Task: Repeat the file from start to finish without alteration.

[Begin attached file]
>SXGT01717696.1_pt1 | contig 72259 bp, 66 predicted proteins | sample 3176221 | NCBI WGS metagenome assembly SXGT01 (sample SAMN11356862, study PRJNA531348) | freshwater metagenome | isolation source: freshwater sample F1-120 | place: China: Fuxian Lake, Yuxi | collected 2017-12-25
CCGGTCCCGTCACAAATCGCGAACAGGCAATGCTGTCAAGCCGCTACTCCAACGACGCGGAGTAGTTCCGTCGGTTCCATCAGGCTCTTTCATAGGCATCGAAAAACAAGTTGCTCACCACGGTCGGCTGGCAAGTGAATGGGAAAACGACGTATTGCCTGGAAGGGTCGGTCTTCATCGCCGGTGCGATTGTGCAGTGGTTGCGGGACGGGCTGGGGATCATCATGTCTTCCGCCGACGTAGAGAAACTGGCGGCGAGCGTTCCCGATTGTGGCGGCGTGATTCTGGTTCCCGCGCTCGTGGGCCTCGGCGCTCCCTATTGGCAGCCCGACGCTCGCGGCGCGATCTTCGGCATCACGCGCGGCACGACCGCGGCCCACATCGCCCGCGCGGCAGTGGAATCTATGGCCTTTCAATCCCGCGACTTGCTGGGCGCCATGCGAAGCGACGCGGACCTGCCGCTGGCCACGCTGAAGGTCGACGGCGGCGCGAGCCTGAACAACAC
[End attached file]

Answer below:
>SXGT01717696.1_pt1 | contig 72259 bp, 66 predicted proteins | sample 3176221 | NCBI WGS metagenome assembly SXGT01 (sample SAMN11356862, study PRJNA531348) | freshwater metagenome | isolation source: freshwater sample F1-120 | place: China: Fuxian Lake, Yuxi | collected 2017-12-25
CCGGTCCCGTCACAAATCGCGAACAGGCAATGCTGTCAAGCCGCTACTCCAACGACGCGGAGTAGTTCCGTCGGTTCCATCAGGCTCTTTCATAGGCATCGAAAAACAAGTTGCTCACCACGGTCGGCTGGCAAGTGAATGGGAAAACGACGTATTGCCTGGAAGGGTCGGTCTTCATCGCCGGTGCGATTGTGCAGTGGTTGCGGGACGGGCTGGGGATCATCATGTCTTCCGCCGACGTAGAGAAACTGGCGGCGAGCGTTCCCGATTGTGGCGGCGTGATTCTGGTTCCCGCGCTCGTGGGCCTCGGCGCTCCCTATTGGCAGCCCGACGCTCGCGGCGCGATCTTCGGCATCACGCGCGGCACGACCGCGGCCCACATCGCCCGCGCGGCAGTGGAATCTATGGCCTTTCAATCCCGCGACTTGCTGGGCGCCATGCGAAGCGACGCGGACCTGCCGCTGGCCACGCTGAAGGTCGACGGCGGCGCGAGCCTGAACAACAC